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The Black Russian

3.65 of 5 stars 3.65  ·  rating details  ·  176 ratings  ·  40 reviews
The Black Russian has been shortlisted for the Pushkin House Russian Book Prize (UK)

The Black Russian has been optioned for a TV miniseries or film.

This is the incredible story of Frederick Bruce Thomas, born in 1872 to former slaves who became prosperous farmers in Mississippi. A rich white planter’s attempt to steal their land forced them to flee to Memphis, where Freder
Hardcover, 304 pages
Published March 5th 2013 by Atlantic Monthly Press
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This is the fascinating story of Frederick Bruce Thomas (or Fyodor Fyodovovich Tomass as he later reinvented himself) who was born in the Deep South the son of freed slaves and who ended his life in Constantinople. This meticulously researched biography follows his life from his birth in 1869, when it appeared he would have the limited life chances of all black people in the South. However, for Thomas that was certainly not to be. He went first to the cities, ending up in New York, before travel ...more
Patrice Hoffman
I don't read too many biographies but I was excited to read The Black Russian because of its title and star Frederick Bruce Thomas. Although I hadn't heard anything about Thomas, my interest in a black Russian trumped his notoriety or lack thereof. The Black Russian tells the story of a man born in 1872 to freed slaves. His parents Lewis and India's farm in the Delta, became very prosperous. Of course, this didn't sit well with the times and their family was taken advantage of by a rich landowne ...more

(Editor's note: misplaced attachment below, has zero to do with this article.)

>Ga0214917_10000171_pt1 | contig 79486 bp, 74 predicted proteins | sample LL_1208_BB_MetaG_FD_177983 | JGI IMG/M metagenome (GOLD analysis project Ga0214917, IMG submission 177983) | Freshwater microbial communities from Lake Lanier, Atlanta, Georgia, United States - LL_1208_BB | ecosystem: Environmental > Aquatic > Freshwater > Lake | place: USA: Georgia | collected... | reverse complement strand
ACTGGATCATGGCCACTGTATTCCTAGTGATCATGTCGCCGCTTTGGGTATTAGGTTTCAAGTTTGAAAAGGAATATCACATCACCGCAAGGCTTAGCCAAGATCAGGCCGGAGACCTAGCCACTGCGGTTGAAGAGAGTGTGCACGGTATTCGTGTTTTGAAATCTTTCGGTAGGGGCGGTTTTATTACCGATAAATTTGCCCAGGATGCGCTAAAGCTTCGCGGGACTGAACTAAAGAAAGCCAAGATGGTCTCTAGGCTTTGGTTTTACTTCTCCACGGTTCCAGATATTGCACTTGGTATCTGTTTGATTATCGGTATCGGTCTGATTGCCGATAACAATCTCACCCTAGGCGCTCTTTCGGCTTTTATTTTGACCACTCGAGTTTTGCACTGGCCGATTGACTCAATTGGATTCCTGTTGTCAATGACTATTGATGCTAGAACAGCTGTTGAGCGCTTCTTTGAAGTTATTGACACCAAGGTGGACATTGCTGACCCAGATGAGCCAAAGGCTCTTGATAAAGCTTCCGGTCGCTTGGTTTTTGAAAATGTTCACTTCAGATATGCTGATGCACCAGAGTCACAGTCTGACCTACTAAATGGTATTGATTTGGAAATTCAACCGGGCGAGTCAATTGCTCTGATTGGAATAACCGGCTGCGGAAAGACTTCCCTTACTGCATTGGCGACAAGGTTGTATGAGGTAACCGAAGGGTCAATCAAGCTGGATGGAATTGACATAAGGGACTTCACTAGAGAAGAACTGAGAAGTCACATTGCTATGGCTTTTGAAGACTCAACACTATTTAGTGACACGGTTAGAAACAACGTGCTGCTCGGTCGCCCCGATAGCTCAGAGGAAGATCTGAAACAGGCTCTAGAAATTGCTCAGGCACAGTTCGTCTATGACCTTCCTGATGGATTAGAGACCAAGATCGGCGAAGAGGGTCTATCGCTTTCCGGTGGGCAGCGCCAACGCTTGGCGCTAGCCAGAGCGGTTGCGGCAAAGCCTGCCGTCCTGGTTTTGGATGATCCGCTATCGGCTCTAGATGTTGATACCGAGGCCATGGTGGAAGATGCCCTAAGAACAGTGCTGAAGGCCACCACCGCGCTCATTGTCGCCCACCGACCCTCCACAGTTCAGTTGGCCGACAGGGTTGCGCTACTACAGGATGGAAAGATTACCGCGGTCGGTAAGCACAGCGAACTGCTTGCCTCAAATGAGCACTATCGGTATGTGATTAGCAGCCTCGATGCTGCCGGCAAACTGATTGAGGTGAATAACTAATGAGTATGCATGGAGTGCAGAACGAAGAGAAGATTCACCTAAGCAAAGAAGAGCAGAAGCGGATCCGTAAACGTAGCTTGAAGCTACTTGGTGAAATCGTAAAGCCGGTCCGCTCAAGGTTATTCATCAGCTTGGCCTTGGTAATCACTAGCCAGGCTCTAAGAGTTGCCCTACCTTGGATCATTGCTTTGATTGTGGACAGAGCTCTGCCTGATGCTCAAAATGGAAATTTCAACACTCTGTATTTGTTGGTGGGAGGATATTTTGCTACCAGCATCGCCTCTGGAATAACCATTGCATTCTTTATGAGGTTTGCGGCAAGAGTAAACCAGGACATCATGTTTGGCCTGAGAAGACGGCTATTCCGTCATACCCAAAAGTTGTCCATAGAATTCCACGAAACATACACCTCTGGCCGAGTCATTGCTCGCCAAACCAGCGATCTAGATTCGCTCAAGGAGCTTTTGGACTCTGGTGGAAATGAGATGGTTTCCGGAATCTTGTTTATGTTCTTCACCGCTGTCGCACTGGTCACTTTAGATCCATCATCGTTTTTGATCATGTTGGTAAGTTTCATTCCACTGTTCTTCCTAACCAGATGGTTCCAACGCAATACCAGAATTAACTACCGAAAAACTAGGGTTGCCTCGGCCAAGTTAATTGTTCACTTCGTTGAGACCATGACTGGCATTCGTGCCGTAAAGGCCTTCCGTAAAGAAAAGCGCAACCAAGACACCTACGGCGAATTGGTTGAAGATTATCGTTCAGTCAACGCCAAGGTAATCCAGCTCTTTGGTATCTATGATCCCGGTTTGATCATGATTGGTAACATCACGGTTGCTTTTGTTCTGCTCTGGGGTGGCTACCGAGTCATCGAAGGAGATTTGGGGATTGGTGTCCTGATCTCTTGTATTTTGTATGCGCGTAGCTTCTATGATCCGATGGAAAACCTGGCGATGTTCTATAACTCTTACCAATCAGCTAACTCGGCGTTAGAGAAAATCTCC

Lit Folio
This had to be one of the delightful surprise readings of the year for me. I read a brief review of this, and simply put the title on my hold list at the library. There were only a few of us in the queue for this one, so when it became available, I thought, oh what the heck, let's give this a try...well...I read and I read with utter fascination. Everything was illuminating here: the fact that this Black man's parents were so tenacious and successful as farmers in rural Mississippi after the Civ ...more
This is an unforgettable biography -- a real gem of a story about a brilliant, ambitious black man who found great fortune in Russia. Alexandrov clearly researched his subject meticulously and has grew quite fond of Frederick Bruce Thomas. He brings Thomas' incredible story to vivid life against the backdrop of pre-revolutionary Russia. I wouldn't be surprised if this book is adapted into a major film. It's an utterly fascinating story.

The Black Russian is a must to experience. Aside from Frederick’s awe-inspiring business acumen built on intelligence, charm, and courage, this account teems with historical references of multifaceted affairs taking place all over the world, and is weaved into an unforgettable account.